An eclipse is the apparent disappearance of a star A due to the interposition of another star B between the light source C and this star A. In astrology, we regularly talk about lunar and solar eclipses that we observe from Earth. We encounter at least 4 eclipses (2 solar and 2 lunar per year) but we can go up to 7 eclipses (solar and lunar combined) per year. The eclipse phenomenon occurs when the Sun, Moon and Earth are almost aligned!
1. What is a lunar eclipse? Here's the definition
A lunar eclipse forms whenever the Moon is in the Earth's shadow. So, if you were on the Moon at that time, you would not see the Sun at all because of the Earth. This pattern occurs only during Full Moon, when the Moon is in opposition to the Sun.
Lunar Eclipse - Sun / Earth / Moon
2. What is a solar eclipse? Read the definition here
A solar eclipse occurs when the Moon is positioned in front of the Sun, completely or partially obscuring the image of the Sun from the Earth. This pattern can only occur during the New Moon, when the Sun and Moon are conjunct ("next to each other"). Even though the Moon is much smaller than the Sun, it’s also much closer to the Earth. This means it can obscure the Sun because an object is always bigger when it is closer to us.
Solar Eclipse - Sun / Moon / Earth
An eclipse can be total or partial:
- When the light source is completely blocked by the eclipsing object, it is called a total eclipse.
- If the star that eclipses the other one does not completely block its light, it is called a partial eclipse.
Partial eclipses can be distinguished as follows:
- Simple partial eclipses (for the Sun and Moon): This event occurs when the stars aren’t perfectly aligned, so the eclipsed object is only partially eclipsed.
- Annular eclipses (for the Sun): the annular eclipse is a particular case of partial eclipse where the three "objects" concerned are perfectly aligned. However, this occurs when the one that eclipses is too small (or the eclipsed object is too big!): there then remains a luminous ring still visible! In this case, the Moon cannot completely eclipse the Sun because it is not close enough to the Earth at the time of the eclipse.
- Penumbra eclipses (for the Moon): we speak about penumbra eclipses when the Moon passes only in the cone of penumbra of the Earth (and not in the shadow).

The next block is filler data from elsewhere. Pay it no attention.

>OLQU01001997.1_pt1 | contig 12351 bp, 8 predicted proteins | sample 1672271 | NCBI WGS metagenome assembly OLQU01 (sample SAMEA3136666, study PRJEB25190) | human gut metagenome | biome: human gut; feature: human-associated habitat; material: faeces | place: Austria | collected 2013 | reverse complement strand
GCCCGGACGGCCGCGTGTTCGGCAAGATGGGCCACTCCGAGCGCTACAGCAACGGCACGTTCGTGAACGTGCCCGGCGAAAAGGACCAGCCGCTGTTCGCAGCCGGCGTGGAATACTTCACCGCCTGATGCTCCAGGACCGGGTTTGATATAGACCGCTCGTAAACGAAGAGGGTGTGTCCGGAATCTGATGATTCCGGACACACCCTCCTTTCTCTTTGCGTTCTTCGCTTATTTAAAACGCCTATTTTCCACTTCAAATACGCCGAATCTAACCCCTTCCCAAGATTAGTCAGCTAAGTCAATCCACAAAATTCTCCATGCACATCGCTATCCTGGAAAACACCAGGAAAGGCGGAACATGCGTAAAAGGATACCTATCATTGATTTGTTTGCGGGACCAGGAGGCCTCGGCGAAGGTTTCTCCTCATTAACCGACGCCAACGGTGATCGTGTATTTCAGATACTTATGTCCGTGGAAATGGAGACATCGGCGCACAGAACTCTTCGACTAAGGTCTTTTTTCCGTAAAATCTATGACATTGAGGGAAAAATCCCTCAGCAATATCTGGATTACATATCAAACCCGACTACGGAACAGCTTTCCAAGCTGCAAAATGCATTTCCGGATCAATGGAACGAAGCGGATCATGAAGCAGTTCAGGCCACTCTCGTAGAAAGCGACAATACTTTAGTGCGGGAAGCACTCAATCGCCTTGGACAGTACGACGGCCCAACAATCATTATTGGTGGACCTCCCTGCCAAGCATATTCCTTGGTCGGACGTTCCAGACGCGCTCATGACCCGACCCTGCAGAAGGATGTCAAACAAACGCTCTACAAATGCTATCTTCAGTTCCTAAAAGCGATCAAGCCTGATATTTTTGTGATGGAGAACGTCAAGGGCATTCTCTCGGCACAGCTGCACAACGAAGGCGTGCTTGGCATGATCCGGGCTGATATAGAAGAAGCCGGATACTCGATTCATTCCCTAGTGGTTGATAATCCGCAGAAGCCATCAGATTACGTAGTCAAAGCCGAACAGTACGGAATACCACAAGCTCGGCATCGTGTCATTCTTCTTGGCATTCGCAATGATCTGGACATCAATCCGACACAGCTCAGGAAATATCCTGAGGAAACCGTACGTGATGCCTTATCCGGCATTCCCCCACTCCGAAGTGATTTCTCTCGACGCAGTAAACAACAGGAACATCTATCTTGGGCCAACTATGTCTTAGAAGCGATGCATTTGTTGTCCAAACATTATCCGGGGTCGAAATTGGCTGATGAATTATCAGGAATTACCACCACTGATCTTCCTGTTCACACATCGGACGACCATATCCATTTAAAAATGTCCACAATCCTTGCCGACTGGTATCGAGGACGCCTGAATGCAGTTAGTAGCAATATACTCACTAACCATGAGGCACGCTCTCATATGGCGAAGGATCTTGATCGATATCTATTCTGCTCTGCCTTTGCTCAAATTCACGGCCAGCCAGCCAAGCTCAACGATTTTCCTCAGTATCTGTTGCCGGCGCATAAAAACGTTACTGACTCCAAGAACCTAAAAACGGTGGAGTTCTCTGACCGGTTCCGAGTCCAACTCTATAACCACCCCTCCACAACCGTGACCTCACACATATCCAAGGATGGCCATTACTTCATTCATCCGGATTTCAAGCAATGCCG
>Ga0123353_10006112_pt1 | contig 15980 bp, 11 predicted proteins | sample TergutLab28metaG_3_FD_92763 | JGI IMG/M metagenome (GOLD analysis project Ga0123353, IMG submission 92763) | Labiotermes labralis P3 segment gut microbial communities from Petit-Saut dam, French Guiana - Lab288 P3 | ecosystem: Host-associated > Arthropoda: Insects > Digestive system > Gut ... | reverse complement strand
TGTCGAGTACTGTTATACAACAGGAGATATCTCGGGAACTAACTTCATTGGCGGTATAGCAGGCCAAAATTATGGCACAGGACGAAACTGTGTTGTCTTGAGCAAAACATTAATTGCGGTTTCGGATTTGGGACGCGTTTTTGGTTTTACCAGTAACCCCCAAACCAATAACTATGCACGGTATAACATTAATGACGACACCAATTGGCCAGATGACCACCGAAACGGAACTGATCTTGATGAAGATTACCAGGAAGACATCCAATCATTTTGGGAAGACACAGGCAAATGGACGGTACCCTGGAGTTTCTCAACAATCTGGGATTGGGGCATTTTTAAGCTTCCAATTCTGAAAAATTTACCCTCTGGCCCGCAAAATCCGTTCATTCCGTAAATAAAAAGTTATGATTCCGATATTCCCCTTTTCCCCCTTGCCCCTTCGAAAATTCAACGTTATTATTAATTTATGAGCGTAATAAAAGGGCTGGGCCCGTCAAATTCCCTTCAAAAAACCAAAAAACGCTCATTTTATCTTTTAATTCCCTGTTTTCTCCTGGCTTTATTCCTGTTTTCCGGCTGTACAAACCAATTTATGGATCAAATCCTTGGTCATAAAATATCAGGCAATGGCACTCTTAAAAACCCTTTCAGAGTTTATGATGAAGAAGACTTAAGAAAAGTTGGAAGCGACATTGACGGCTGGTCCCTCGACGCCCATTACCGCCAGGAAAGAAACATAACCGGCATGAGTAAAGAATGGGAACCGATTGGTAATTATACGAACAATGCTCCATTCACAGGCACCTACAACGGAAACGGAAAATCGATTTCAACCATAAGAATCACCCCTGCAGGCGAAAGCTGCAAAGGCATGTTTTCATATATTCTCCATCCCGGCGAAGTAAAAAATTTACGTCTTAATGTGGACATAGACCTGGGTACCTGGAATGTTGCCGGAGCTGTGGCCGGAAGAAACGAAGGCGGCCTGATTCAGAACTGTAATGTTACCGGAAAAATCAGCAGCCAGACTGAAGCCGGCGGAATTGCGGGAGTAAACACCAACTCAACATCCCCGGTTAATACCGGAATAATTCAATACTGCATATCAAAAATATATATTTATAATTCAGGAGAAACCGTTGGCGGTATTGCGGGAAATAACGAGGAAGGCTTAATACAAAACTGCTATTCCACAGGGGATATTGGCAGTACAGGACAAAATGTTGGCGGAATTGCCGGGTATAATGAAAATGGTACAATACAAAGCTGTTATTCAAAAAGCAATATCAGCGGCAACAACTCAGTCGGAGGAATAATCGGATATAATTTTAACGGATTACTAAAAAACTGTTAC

Why do we have eclipses?
The Moon's orbit around the Earth is elliptical and inclined to the plane of the Earth's revolution around the Sun (the ecliptic). Most often, the Moon passes above or below the Earth-Sun axis. It sometimes occurs that the lunar star cuts this axis during a New Moon or a Full Moon.
In the first case, our satellite hides the sun from us, causing a solar eclipse; a total, annular or partial eclipse of the Sun. In the second, the Moon passes through the shadow of our planet and disappears momentarily, in whole or in part, creating a lunar eclipse.
What are the astrological effects?
Astrologically, a solar eclipse acts like a powerful New Moon. We therefore experience the notion and vibes of birth and new beginnings. Everything we do on that particular day will be important and will have a great impact on the future (sometimes up to 6 months afterward). So, if something positive is sown, you can hope that it will amplify in the following days and months... On the contrary, if you argue with someone on that day, there are significant risks that afterward, the relationship might not last... (All this is to be nuanced according to the aspects of the other planets in the sky on that date).
Astrologically, a lunar eclipse acts as a powerful Full Moon. It therefore acts as a revealing phase, meaning we soon become aware that either we feel good because we have sown good things previously, and we reap the fruits; or we feel bad and in crisis mode. If this happens, you must reposition yourself and adjust to the given situation.
Be careful, if you are nervous and anxious (which can often happen under the effect of a solar or lunar eclipse), try to channel your aggression and keep a minimum of composure. If not, you’ll only make irreparable mistakes.
The eclipses of 2023: The dates you need to look out for
Celestial phenomena are not only reserved for couples, and astrologers never cease to marvel at the impacts on our lives, including at work and with family and friends... In 2023, we can expect one partial eclipses and three total eclipses:
|PST time||In which sign?||Type of eclipse|
|April 20 - 21, 2023||11:52 PM||Taurus||Total|
|May 5 - 6, 2023||03:02 AM||Scorpio||Total|
|October 14, 2023||08:58 PM||Scorpio||Total|
|October 28 - 29, 2023||08:02 PM||Taurus||Partial|
April 20 and 21, 2023: Total solar eclipse
It will be visible in a small habitable strip of the planet. Mainly in Southeast Asia and Australia, and in the Pacific and Indian Oceans and Antarctica.
May 5 and 6, 2023: Penumbral Lunar Eclipse
Its visibility will cover a large sector of the Earth in terms of people who will be able to appreciate it: Europe, Asia, Australia, and Africa. Also, in the Atlantic, Pacific, and Indian Oceans and Antarctica.
October 14, 2023: Annular solar eclipse
Visible in West Africa, North America, South America, and the Pacific and Atlantic Oceans, as well as the Arctic.
October 28 and 29: Lunar eclipse (partial)
Visible in Europe, Asia, Australia, Africa, North America, most of South America, the Atlantic, Pacific, and Indian Oceans, and the Arctic and Antarctic.
Susan Taylor’s insights: The importance of eclipses
There are two main types of eclipses:
❖ At Full Moon, which always occurs in two opposite zodiac signs*, the Earth is between the Moon and the Sun. It casts its shadow on the Moon, which is eclipsed.
❖ At New Moon, the lunar disk covers the solar disk as seen from Earth. The Moon is between the Sun and the Earth; it is a Sun-Moon conjunction in the same sign of the zodiac. The Sun is eclipsed.
- The future is mine -
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